The year 2020 also marked the addition of Missouri as a state allowing sales of medical marijuana. The table below summarizes key statistics of the medical markets in the three District states that allow these sales; it provides a snapshot of the supply and demand in the market in each respective state. Assuming similar demographics and medical needs in these states, varying state policies explain the different outcomes.
|State||First Year of Medical Marijuana||Initial Number of Patients||Current Number of Patients||Number of Licensed Dispensaries in Operation||Average Number of Patients per Dispensary in Operation|
|Missouri (estimate)||2020||21,000*||[46,319; 128,070**]||192||[241; 667]|
|* Reported number of preregistered patients|
|** The lower-bound estimate is based on the average share of population registered as patients (0.8%) across all U.S. states where medical marijuana is legal, and the higher-bound estimate is based on the maximum share in any state, which is Colorado at 2.1%.|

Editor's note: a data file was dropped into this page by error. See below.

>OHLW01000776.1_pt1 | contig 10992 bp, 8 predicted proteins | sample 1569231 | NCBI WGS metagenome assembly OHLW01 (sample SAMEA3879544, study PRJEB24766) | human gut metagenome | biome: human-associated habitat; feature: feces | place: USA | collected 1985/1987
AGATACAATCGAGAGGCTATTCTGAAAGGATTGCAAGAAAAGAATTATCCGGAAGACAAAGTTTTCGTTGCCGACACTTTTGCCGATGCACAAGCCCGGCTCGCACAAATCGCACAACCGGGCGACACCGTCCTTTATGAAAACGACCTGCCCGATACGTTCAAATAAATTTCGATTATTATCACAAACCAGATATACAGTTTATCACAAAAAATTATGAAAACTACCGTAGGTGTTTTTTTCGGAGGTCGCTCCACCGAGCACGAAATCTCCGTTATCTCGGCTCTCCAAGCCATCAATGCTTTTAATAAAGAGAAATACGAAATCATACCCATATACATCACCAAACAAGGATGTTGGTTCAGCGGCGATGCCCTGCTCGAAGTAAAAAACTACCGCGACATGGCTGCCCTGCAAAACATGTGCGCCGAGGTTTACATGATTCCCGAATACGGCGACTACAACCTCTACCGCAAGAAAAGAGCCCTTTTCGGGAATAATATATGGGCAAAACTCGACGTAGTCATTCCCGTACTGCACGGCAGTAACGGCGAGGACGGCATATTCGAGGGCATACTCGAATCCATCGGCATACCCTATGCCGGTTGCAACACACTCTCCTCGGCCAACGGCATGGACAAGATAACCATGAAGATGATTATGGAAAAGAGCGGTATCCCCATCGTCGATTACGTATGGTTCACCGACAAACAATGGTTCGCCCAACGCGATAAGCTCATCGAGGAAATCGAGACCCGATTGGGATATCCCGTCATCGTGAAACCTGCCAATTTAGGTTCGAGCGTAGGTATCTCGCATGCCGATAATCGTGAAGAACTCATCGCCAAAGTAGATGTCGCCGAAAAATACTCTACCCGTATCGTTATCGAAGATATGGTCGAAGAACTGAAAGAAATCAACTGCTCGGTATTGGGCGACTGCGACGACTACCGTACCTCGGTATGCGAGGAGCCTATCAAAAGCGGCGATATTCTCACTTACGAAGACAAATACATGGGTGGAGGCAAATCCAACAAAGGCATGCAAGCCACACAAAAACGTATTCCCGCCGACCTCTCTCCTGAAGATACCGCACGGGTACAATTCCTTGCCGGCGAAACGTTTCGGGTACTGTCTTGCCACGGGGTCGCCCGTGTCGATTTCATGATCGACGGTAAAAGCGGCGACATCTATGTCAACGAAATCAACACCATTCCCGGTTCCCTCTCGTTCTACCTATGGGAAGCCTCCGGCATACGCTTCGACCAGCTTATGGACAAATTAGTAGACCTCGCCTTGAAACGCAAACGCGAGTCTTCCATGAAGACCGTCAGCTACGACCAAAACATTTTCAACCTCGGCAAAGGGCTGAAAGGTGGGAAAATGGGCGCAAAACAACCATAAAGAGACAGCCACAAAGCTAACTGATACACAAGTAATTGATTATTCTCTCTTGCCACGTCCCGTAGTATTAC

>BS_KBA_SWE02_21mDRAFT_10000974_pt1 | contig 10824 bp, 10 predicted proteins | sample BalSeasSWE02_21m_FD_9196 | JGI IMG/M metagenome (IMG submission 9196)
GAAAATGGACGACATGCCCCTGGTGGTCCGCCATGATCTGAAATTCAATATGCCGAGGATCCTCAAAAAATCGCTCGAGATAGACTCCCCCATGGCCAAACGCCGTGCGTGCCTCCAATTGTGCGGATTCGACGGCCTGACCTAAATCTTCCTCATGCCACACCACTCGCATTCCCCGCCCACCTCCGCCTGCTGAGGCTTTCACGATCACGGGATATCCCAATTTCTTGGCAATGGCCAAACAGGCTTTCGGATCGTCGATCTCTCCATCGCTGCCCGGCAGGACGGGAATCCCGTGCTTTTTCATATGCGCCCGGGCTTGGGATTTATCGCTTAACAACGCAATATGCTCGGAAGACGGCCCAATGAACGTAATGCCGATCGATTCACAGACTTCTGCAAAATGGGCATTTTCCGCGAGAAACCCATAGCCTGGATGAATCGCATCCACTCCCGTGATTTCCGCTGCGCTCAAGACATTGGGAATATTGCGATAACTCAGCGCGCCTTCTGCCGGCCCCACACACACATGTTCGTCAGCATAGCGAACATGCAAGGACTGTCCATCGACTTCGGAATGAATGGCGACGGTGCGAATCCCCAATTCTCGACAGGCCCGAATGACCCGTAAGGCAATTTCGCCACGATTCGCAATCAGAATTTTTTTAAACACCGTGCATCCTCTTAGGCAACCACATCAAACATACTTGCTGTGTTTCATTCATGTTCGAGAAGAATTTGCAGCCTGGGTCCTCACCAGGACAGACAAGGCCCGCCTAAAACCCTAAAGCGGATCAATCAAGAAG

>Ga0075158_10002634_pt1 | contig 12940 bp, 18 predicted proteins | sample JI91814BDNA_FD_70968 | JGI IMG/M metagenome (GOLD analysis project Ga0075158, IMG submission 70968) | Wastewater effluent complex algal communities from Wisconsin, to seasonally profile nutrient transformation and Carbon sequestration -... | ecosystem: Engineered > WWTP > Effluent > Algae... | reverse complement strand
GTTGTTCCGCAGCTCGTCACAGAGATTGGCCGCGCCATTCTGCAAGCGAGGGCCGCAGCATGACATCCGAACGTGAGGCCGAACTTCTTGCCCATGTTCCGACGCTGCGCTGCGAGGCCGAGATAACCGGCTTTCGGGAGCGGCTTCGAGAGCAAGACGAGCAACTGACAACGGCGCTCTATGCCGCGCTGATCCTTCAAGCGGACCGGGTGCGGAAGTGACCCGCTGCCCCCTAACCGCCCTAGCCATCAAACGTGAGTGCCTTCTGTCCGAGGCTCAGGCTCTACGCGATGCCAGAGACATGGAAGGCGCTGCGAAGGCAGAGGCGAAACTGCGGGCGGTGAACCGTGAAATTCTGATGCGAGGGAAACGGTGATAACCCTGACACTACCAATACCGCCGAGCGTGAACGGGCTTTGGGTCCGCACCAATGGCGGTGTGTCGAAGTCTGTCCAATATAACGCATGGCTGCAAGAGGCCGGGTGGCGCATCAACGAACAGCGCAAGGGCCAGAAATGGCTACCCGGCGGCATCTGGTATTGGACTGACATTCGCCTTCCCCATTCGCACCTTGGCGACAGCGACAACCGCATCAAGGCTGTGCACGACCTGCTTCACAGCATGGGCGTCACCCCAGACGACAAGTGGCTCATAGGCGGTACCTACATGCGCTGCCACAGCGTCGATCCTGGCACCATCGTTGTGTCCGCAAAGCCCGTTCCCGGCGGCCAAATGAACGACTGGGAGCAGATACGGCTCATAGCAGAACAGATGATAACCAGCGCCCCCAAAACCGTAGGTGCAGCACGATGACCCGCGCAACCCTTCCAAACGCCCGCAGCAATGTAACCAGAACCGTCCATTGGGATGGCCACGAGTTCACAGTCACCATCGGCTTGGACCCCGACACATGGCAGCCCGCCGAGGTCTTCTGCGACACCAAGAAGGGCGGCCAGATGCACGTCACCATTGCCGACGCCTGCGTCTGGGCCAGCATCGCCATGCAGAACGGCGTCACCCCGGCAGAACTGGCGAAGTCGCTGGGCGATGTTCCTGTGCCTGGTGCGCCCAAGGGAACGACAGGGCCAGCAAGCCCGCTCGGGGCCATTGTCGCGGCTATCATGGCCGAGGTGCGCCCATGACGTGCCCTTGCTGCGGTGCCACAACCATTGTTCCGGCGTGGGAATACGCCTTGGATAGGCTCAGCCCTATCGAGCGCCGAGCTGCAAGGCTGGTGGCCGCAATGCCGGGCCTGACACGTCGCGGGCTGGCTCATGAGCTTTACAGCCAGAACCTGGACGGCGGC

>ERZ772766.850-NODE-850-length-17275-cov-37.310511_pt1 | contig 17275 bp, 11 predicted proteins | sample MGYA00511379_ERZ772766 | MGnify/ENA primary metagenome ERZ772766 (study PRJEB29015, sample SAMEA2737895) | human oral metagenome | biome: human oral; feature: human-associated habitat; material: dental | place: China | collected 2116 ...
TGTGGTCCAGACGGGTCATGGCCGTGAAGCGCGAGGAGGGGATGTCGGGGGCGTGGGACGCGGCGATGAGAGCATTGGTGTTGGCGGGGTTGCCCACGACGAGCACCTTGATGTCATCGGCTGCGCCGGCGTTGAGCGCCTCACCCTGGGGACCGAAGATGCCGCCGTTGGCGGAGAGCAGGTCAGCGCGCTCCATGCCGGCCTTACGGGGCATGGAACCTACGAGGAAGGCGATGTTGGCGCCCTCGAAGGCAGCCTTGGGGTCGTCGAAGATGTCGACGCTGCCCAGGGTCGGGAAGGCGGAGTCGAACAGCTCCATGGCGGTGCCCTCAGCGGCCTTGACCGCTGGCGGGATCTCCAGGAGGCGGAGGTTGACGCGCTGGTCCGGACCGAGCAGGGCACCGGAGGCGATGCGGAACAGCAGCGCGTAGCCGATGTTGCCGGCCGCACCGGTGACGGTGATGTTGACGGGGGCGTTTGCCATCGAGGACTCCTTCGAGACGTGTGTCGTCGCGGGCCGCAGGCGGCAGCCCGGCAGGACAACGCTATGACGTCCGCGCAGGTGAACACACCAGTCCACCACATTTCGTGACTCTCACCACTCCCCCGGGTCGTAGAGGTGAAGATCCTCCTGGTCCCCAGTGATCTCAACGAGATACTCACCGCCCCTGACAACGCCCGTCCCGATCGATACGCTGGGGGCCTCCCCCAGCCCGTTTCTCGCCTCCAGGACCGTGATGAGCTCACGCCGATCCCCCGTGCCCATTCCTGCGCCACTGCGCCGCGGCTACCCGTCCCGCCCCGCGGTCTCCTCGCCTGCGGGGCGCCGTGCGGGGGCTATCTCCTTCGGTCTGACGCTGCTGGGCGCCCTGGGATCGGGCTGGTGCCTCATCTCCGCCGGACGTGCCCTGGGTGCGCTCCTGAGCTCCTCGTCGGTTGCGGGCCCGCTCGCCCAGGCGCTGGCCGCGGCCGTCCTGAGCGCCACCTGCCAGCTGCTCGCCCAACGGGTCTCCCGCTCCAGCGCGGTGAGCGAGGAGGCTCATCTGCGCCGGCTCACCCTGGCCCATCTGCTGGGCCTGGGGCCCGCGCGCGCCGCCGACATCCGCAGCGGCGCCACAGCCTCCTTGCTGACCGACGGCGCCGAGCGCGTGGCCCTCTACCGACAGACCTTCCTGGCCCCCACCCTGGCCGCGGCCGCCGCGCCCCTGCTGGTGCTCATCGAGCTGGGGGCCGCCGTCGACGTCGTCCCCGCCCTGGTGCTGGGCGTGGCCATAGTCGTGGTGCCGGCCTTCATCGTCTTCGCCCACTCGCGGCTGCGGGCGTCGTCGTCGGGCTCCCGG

|NOTES: Arkansas has 32 licensed dispensaries, but only six are operating. The Missouri figure for licensed dispensaries in operation assumes every approved license applicant will operate a dispensary.|
|SOURCES: Arkansas Department of Health, 2019; Illinois Department of Public Health, 2019; Haslag, Crader and Balossi; and author’s calculations.|
Initial patient enrollment in Illinois (2,663) and Arkansas (5,459) has steadily increased over time and at similar growth rates. Although Arkansas’ population is only a quarter of the population of Illinois, initial enrollment was more than twice as high. In contrast, initial reports for Missouri (with a population around half of Illinois’) indicated that over 21,000 patient cards were issued in 2019, well before the program came into effect. See Edwards.